The design of the farm around it. You want to optimize for efficiency and also for organic and sustainable farming. That means thought should go into how you can conserve energy wherever possible and how you can recycle or repurpose any waste that is created.
The amount of cash you have to put into things to start. A decent sized farm of, say, a couple of acres will need a fair amount of money to realize a decent yield. We’d estimate around $40,000 for equipment. Now, it’s fair to say that if you do things right, such a farm could realize $20,000-$40,000 of profit annually, so a bank loan for $40,000 paid off over 5 years could make real sense to get things started.
The ongoing operating costs. Farms don’t run themselves. You need labor and if it’s not your own, you need to pay for it. You will need to replace consumable items as they are exhausted. You’ll need fuel to run your equipment. And so on… it’s easy to go bankrupt if you underestimate your operating costs and ideally, you should have 3 years’ operating costs on hand before starting any venture.
The farming methodology you are going to use. There are all sorts of different production systems for different crop types and you need to be able to say which you intend to employ, so that you can build your budgets, design, etc. around it.
Record keeping and ongoing analysis. Once you’ve decided to run a business from your market farm, you need to start treating it like a business. You need to keep detailed records of expenditure and also the things you’ve done to the produce – you should constantly be looking to be innovative so that you can increase yields without lowering quality. The more you create, in theory, the more you can sell, and thus, the more you can earn.
In short, you can’t rely on working hard and determination to carry your market farm into life and profitability. It requires some serious thought too.
Some farms will look to produce as much as possible and others, will want to more carefully balance the work load with the output.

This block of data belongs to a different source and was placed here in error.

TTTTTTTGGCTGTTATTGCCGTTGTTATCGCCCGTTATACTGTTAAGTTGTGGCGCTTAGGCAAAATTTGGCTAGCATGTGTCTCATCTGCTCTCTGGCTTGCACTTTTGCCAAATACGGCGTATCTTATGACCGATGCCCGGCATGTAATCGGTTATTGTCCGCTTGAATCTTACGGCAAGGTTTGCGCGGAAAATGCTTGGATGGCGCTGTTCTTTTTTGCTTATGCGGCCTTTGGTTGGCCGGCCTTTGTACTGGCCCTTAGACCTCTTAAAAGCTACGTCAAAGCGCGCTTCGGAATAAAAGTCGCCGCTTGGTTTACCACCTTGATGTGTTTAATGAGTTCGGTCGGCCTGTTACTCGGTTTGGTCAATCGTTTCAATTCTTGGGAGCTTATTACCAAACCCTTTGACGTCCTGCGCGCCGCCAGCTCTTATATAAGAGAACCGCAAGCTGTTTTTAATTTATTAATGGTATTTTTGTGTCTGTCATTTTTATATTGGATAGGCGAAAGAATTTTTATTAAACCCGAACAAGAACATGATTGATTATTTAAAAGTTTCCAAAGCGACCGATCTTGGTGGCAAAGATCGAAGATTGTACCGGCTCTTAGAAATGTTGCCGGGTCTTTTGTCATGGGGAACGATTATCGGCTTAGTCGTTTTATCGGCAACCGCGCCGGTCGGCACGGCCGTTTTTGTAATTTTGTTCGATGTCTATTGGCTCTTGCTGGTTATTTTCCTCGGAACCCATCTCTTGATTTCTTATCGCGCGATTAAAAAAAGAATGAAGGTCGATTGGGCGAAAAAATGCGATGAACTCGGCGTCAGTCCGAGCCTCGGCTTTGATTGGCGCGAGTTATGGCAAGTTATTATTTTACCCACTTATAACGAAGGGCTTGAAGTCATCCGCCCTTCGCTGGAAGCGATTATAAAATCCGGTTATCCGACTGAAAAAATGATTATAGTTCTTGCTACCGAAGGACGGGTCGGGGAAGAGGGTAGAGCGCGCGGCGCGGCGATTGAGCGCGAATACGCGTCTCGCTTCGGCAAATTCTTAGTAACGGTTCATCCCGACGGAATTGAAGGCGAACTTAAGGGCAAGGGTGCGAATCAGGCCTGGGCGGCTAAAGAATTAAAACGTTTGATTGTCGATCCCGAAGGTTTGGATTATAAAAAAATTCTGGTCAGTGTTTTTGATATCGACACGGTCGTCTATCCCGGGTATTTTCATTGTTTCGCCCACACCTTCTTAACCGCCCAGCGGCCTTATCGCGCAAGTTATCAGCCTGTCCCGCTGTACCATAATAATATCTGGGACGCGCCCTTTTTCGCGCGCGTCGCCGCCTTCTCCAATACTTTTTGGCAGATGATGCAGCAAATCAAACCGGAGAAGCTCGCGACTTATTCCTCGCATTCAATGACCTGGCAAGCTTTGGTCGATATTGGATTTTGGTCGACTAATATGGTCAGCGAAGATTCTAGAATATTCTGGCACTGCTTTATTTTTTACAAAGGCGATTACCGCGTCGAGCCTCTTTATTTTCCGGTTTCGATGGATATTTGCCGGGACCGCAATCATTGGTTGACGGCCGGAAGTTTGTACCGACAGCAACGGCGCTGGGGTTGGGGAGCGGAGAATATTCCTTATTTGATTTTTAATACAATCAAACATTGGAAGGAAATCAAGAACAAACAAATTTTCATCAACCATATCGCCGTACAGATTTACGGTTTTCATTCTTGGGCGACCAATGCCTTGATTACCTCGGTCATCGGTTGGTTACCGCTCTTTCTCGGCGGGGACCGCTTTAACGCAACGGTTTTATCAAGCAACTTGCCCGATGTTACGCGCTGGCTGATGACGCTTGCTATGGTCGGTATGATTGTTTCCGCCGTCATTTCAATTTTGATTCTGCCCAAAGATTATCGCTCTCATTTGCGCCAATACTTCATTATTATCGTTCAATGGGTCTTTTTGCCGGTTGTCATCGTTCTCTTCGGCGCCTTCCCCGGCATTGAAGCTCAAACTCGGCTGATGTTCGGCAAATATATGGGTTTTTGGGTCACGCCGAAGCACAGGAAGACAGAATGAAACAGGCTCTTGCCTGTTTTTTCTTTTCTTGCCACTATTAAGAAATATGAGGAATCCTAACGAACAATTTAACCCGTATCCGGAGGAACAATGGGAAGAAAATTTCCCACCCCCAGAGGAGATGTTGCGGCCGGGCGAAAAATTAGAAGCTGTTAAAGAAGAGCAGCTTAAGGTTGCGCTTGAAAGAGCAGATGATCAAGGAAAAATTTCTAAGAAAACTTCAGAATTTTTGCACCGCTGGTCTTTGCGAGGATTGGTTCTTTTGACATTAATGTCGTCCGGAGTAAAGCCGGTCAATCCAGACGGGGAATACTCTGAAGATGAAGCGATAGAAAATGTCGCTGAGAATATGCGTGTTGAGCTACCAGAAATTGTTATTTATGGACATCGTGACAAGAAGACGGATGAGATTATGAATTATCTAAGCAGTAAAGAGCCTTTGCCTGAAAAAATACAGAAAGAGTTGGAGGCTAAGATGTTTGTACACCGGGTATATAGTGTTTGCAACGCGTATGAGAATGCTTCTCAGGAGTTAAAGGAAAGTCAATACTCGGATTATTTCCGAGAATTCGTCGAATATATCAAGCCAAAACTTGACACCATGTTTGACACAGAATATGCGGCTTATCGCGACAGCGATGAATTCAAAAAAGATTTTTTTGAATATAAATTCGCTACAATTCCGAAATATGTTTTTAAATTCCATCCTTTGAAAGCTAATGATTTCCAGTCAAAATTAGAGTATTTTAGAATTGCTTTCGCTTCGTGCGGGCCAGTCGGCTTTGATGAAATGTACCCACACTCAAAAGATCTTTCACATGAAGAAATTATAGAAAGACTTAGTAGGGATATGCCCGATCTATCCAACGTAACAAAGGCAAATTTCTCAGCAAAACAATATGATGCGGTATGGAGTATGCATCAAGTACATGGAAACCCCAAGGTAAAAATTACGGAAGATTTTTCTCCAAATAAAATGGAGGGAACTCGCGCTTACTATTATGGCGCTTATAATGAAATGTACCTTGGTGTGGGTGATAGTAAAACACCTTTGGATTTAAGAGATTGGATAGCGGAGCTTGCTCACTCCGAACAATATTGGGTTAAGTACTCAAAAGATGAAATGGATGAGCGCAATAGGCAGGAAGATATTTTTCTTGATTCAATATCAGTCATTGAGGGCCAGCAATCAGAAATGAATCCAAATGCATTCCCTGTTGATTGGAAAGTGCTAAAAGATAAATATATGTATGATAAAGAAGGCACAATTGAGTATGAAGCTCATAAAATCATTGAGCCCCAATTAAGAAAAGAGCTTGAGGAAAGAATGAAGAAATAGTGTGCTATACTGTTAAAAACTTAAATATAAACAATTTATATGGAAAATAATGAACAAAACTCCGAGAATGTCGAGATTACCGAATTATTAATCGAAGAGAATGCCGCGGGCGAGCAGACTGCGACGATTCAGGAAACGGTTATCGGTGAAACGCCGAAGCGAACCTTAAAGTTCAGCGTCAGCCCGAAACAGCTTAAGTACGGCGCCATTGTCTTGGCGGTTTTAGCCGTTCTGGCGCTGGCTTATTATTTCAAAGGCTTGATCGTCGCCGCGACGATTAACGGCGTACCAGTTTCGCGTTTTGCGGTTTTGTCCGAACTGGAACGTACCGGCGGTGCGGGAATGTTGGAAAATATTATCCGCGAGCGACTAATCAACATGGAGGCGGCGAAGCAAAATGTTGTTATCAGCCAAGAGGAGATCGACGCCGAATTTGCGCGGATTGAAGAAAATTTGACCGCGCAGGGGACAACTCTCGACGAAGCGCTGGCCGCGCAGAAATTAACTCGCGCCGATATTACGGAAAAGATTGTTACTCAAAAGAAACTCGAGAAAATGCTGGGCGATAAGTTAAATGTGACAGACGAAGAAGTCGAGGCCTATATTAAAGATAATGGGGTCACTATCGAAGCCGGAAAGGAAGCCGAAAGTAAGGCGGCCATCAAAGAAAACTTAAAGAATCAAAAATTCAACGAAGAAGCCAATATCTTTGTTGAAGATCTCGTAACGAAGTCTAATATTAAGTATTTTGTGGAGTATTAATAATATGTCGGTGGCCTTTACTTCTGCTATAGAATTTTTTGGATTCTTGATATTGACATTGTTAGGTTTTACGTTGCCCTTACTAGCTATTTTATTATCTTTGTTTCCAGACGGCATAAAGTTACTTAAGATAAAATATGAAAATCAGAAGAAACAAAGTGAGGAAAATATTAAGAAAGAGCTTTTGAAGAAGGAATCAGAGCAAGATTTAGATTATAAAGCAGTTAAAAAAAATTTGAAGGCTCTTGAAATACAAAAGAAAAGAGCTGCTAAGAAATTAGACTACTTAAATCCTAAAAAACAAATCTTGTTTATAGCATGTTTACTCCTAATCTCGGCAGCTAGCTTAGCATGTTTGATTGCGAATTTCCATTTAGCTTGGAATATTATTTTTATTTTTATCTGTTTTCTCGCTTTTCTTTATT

What Do You Need To Know About Making A Living From Market Farming?
If you are thinking about starting a market garden to earn money, you need to know some important points:
Quality comes first, always. You’re going to be stood with your potential customers, they’re going to examine everything they buy. Food has to taste and look great. Flowers should be super bright colored and they should last when taken home. It all needs to be clean and well presented.
Prices need to match the market. You need to know what people are paying for these products locally. Even if your products are the best in the area, you can’t expect to charge insane premiums. What do people pay for these things in shops? What are they paying elsewhere in the market?
You have to be able to market. There are two components to this: merchandising and sampling. The first refers to the way that you display your produce, it has to catch the eye and lure in potential customers and the second refers to the act of giving away some of your product so that people can test it for themselves. You have to be careful with samples, many markets have very specific rules on what you can give away and how it must be presented.
You have to be able to sell. Even if you get the first three things right, you can still make a loss if you’re not paying attention to the way you interact with customers and build relationships with them.